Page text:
If we are called to work, and the work we are given has been directed by God, then the work we do in our fulfillment of our vocation is holy work. Our work, whatever it may be, has the potential to bring us closer to God and to one another. We might scrub floors, change diapers, balance accounts, engineer electrical systems or direct traffic. When we do our work with our best effort and with love for God and neighbor, it is sanctified and so are we.

This might sound sweet and naive. After all, work is more often than not hard! We have to go back to Genesis for the reason, and then look ahead to the Gospels for the reward. Our first parents, though called to be creative, also sinned. The command to work was not taken away, but toil was added to it. Now they were to be fruitful and multiply, but they also had to toil or struggle to make the ground produce food. Work became hard. Death entered the equation. If this was the end of the story, work would amount to a whole lot of nothing.

Now look ahead to Christ. Jesus did not simply pronounce us saved. He did not creatively leave us His Body and Blood and call it good. Jesus, the Incarnation, suffered, he toiled for us through His death on the Cross. The Paschal Mystery is where our salvation lies – Jesus death and resurrection. You cannot have one without the other. And so when we toil, when we work hard to do the will of the Father, we can unite ourselves to Christ crucified. Our work is purified through His work and we collaborate with Christ for the building of the Kingdom of God. All that nothing just turned into a whole lot of something.

  • To learn more about these ideas you should read Laborem exercens, especially the first and last chapters.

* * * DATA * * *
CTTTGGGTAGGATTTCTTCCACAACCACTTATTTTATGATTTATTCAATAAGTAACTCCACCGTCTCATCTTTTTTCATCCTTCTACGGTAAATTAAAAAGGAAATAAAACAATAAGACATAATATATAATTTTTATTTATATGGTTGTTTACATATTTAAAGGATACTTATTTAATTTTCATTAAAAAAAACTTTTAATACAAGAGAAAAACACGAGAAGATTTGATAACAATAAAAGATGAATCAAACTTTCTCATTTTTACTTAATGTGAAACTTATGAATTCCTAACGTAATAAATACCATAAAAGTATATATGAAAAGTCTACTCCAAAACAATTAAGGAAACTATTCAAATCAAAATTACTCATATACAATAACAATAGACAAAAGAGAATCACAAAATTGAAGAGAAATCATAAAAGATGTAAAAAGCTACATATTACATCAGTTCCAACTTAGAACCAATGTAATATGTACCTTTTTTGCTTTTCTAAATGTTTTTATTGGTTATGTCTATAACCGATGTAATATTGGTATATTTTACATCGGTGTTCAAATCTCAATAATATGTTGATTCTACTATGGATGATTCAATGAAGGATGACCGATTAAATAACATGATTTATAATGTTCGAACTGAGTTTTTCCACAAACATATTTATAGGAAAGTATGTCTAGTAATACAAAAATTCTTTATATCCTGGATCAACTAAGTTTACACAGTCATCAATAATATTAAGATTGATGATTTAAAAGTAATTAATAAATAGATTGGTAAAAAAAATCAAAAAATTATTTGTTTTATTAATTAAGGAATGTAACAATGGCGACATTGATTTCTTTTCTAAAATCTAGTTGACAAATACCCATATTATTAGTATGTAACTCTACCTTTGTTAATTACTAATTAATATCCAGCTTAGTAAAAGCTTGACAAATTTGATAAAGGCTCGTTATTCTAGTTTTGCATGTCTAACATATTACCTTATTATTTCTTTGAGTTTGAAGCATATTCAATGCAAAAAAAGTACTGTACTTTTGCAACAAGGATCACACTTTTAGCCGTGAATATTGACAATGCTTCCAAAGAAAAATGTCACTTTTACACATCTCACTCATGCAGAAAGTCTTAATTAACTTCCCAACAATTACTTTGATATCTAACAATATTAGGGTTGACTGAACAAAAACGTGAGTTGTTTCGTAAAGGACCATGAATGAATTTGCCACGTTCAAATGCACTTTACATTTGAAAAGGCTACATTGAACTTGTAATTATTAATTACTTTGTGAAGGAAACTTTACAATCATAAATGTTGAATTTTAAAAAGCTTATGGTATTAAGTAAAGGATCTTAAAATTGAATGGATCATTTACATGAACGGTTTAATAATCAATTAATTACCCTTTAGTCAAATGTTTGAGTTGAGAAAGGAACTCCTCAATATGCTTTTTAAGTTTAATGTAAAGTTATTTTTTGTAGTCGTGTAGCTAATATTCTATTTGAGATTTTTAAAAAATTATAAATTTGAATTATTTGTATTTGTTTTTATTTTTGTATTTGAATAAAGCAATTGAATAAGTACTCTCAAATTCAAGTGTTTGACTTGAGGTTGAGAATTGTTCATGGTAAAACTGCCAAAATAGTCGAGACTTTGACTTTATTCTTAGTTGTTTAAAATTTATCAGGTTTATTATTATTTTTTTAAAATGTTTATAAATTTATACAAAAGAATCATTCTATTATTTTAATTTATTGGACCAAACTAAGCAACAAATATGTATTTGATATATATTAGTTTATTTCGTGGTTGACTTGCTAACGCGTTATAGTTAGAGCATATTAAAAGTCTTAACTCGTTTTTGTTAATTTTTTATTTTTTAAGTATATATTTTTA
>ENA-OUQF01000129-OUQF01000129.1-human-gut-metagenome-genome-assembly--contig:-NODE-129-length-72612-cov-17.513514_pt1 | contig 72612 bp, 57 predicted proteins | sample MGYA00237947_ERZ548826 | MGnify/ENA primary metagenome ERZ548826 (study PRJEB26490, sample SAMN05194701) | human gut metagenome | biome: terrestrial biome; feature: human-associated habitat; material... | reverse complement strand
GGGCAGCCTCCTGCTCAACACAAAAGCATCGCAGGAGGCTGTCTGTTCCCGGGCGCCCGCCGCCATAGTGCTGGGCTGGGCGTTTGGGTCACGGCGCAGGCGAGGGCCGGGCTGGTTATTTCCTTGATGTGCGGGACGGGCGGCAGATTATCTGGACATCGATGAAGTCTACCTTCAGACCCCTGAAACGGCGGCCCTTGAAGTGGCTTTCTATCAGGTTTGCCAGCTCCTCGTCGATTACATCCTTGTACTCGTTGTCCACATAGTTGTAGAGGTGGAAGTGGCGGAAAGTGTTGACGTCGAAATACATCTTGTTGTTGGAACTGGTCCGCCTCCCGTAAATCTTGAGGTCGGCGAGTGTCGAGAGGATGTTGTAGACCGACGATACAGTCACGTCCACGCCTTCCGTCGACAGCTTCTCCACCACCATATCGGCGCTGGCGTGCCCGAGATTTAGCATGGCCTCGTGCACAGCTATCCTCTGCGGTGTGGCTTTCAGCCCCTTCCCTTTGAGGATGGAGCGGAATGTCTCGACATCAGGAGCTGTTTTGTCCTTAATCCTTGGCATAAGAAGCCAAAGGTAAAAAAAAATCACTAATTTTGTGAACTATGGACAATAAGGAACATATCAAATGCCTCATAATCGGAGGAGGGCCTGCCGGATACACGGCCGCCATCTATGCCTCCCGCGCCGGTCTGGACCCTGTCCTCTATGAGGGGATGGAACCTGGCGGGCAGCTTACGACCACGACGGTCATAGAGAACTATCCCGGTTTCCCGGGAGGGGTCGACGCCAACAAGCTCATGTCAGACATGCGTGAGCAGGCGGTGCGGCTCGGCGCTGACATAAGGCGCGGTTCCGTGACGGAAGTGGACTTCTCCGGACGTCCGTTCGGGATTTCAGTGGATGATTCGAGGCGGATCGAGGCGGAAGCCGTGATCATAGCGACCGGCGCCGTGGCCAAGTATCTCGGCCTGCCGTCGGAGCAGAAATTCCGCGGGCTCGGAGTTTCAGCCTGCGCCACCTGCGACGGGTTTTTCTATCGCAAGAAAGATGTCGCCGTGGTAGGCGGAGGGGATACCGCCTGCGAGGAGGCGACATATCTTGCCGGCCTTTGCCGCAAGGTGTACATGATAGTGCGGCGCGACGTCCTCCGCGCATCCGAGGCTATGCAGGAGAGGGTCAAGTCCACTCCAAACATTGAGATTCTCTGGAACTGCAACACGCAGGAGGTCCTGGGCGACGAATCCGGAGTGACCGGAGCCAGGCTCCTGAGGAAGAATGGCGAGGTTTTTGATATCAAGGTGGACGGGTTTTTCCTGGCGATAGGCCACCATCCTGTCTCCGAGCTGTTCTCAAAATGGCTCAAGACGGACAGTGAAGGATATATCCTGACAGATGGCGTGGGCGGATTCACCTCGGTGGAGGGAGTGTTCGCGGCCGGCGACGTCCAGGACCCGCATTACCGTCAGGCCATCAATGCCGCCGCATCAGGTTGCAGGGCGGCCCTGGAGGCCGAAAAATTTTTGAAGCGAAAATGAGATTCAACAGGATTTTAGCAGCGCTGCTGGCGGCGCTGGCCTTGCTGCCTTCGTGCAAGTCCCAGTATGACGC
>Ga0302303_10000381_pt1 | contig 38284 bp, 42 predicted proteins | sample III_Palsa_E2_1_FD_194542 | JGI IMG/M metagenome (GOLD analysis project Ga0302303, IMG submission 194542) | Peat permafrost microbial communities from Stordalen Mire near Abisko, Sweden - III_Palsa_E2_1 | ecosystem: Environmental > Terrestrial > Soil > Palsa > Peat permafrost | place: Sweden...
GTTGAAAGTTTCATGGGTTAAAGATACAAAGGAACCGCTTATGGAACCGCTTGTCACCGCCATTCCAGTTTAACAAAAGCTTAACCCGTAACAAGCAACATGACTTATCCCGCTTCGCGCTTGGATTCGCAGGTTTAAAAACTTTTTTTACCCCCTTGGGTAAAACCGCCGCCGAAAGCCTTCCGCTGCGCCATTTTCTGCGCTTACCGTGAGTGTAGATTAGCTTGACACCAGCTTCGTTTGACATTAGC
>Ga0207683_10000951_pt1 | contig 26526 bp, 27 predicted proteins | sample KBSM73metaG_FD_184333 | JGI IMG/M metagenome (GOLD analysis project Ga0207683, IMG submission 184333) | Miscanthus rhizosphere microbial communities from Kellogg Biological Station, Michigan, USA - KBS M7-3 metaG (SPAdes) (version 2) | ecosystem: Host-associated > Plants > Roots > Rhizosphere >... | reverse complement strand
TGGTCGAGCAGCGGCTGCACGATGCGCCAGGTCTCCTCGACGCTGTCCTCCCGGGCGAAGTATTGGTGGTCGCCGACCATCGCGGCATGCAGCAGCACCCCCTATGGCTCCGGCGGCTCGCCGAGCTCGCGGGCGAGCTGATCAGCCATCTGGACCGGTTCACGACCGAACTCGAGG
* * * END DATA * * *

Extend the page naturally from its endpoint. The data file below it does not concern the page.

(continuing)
The will of our Father is different for each of us and therefore we each have our own unique work. Right now, my work is finding a cheerful, dedicated attitude toward keeping up with my house cleaning. I am also embarking on a new consulting/contractor position as a facilitator for online classes to help form and train catechists and adults in the faith. In August I’ll be lesson planning for our next homeschooling year. Each of these has their own elements of the Cross, of toil and struggle. But thanks be to God I can also see how each of them is bringing me closer to Jesus, closer to holiness.

Daily Graces. kktaliaferro.wordpress.com

 

Catholic T-Shirt Club Box Review

A little box arrived in the mail yesterday for my Rosie. When I found out I would have the opportunity to review the Catholic T-Shirt Club Box, I knew my 4 year old girl would love to review it with me!

Rosie with the Catholic T-Shirt Club box
Rosie with the Catholic T-Shirt Club box

As you might have guessed, this subscription box has a Catholic T-Shirt. You get to pick your T-shirt size, even for little ones. There are different levels of subscriptions, some of which include sacramentals like prayer cards, rosaries or scapulars. Rosie’s box was themed around Padre Pio and his quote: “Do not forget the guardian angel who is always with you.”

Rosie received a t-shirt, a guardian angel craft and a book about Padre Pio. She immediately wanted to jump in and make the craft. Her little angel is in her room now, watching over her while she sleeps. (She named her Rosie, surprise surprise).

Padre Pio kids book
Padre Pio kids book

I think that this box is a great gift idea for so many occasions. Graduation, birthdays, Mother’s Day, Father’s Day, Christmas, or even as a way to celebrate a special moment like the first month of school. There is even a box that has 2 of everything – perfect for a newlywed couple or as an engagement gift.

Here are a few quotes from Rosie:

A box just for me?!

Wow, I didn’t know a shirt could come in a box!

Mommy, can I make my angel now??

When can I wear my new shirt? I love it!!!

This is a great box and I definitely recommend you check it out!

Rosie's new shirt and angel
Rosie’s new Padre Pio shirt and angel

Daily Graces. kktaliaferro.wordpress.com